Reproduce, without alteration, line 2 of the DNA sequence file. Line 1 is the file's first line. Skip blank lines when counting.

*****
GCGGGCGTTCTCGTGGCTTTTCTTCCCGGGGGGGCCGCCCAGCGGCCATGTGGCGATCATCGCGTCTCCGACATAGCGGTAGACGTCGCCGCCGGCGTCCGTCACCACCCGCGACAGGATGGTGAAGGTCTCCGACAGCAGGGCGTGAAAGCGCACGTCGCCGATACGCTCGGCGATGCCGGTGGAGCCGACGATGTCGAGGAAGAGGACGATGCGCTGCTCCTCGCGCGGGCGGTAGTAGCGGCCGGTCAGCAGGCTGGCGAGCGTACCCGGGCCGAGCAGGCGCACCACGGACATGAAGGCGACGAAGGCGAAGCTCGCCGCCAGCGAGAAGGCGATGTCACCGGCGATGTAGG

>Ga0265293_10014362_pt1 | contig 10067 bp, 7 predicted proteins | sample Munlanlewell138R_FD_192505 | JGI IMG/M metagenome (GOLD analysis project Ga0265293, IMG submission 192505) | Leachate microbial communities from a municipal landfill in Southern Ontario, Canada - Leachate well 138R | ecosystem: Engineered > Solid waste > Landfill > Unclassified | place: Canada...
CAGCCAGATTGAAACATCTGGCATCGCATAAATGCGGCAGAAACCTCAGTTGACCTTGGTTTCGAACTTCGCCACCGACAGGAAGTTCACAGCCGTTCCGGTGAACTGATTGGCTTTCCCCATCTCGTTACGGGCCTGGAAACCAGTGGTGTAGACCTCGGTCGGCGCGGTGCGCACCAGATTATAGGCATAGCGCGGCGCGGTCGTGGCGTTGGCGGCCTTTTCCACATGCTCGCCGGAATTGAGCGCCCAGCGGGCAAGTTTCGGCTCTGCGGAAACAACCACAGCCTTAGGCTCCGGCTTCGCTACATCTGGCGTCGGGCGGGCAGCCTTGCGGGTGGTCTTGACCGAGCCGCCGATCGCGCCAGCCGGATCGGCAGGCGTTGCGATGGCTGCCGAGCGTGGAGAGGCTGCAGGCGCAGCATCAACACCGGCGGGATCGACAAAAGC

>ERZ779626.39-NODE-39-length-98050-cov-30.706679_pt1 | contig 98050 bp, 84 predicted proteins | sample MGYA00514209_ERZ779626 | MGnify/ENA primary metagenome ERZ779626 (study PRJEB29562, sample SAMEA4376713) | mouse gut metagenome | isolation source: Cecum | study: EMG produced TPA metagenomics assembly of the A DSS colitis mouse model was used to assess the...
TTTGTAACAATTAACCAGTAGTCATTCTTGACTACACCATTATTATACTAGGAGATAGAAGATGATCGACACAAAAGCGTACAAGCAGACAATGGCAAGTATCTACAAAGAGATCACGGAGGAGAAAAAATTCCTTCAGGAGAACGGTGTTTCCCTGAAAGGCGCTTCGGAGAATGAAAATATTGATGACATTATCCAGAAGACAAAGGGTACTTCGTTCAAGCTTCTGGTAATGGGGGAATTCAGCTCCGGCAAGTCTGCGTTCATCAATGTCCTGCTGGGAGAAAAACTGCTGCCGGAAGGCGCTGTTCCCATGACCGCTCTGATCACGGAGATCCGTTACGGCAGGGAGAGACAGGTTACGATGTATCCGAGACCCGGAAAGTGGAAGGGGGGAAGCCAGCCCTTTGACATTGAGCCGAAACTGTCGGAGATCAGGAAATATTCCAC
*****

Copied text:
>Ga0265293_10014362_pt1 | contig 10067 bp, 7 predicted proteins | sample Munlanlewell138R_FD_192505 | JGI IMG/M metagenome (GOLD analysis project Ga0265293, IMG submission 192505) | Leachate microbial communities from a municipal landfill in Southern Ontario, Canada - Leachate well 138R | ecosystem: Engineered > Solid waste > Landfill > Unclassified | place: Canada...